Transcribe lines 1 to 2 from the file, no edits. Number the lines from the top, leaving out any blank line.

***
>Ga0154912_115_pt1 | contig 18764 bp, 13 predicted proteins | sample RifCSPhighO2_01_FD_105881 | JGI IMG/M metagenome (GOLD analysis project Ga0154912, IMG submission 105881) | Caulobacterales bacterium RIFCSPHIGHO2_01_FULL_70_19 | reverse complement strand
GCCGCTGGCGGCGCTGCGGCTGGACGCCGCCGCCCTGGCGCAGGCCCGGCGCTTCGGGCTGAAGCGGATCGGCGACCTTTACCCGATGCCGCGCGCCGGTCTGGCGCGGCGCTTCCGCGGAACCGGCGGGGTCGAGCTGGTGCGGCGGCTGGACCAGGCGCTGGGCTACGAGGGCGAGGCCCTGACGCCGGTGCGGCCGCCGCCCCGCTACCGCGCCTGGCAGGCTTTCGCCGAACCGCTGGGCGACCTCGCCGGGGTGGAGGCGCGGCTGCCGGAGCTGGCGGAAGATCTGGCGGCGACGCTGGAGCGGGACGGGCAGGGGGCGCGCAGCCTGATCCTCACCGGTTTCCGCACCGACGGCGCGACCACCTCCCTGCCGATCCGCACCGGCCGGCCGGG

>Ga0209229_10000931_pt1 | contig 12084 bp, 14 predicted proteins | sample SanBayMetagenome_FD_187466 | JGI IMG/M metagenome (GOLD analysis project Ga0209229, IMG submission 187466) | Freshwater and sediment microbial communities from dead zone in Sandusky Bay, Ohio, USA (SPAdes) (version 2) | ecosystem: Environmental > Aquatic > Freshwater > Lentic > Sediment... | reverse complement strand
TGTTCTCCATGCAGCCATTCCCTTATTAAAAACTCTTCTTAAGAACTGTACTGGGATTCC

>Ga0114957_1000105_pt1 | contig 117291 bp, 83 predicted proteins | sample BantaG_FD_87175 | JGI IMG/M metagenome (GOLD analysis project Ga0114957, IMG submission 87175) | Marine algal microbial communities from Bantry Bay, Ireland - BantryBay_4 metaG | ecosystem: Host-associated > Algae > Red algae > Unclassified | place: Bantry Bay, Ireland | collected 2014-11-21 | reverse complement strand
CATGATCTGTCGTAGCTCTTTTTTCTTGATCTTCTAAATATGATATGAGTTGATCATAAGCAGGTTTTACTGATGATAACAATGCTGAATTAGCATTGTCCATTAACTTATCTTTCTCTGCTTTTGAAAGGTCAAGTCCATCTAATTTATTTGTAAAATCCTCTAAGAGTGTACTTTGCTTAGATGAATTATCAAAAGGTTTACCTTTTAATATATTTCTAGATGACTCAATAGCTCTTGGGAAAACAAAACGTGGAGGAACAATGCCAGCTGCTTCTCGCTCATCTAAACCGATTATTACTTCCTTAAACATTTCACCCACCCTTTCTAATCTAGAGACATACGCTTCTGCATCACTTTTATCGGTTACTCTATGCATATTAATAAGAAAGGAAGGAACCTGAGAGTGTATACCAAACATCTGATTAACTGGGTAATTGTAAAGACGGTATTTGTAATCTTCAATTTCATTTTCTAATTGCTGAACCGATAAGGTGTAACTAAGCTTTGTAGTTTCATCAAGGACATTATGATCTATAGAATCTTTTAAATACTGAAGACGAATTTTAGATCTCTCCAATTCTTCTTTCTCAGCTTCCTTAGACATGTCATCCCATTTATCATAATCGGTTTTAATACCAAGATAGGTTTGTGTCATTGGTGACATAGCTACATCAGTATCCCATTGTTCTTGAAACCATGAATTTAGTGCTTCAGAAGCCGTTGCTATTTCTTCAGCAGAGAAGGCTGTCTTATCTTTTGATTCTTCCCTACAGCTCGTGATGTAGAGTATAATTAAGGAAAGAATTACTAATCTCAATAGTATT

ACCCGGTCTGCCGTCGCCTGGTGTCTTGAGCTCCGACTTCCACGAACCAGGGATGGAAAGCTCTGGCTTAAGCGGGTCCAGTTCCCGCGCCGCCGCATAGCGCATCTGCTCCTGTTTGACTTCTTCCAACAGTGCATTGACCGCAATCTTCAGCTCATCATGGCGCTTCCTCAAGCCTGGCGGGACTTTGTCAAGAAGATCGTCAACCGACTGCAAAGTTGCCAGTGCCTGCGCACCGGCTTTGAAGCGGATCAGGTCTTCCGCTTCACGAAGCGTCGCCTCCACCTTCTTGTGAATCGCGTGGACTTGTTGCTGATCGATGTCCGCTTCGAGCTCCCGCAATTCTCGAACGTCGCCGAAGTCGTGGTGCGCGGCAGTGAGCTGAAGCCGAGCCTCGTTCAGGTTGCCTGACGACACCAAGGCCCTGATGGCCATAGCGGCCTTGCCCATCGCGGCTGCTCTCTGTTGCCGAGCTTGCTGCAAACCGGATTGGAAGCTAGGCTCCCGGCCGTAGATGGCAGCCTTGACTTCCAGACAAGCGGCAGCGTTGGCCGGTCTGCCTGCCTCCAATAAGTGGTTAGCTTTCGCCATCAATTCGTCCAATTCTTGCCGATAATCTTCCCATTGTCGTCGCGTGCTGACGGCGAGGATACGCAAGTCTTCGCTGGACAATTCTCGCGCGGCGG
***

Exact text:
>Ga0154912_115_pt1 | contig 18764 bp, 13 predicted proteins | sample RifCSPhighO2_01_FD_105881 | JGI IMG/M metagenome (GOLD analysis project Ga0154912, IMG submission 105881) | Caulobacterales bacterium RIFCSPHIGHO2_01_FULL_70_19 | reverse complement strand
GCCGCTGGCGGCGCTGCGGCTGGACGCCGCCGCCCTGGCGCAGGCCCGGCGCTTCGGGCTGAAGCGGATCGGCGACCTTTACCCGATGCCGCGCGCCGGTCTGGCGCGGCGCTTCCGCGGAACCGGCGGGGTCGAGCTGGTGCGGCGGCTGGACCAGGCGCTGGGCTACGAGGGCGAGGCCCTGACGCCGGTGCGGCCGCCGCCCCGCTACCGCGCCTGGCAGGCTTTCGCCGAACCGCTGGGCGACCTCGCCGGGGTGGAGGCGCGGCTGCCGGAGCTGGCGGAAGATCTGGCGGCGACGCTGGAGCGGGACGGGCAGGGGGCGCGCAGCCTGATCCTCACCGGTTTCCGCACCGACGGCGCGACCACCTCCCTGCCGATCCGCACCGGCCGGCCGGG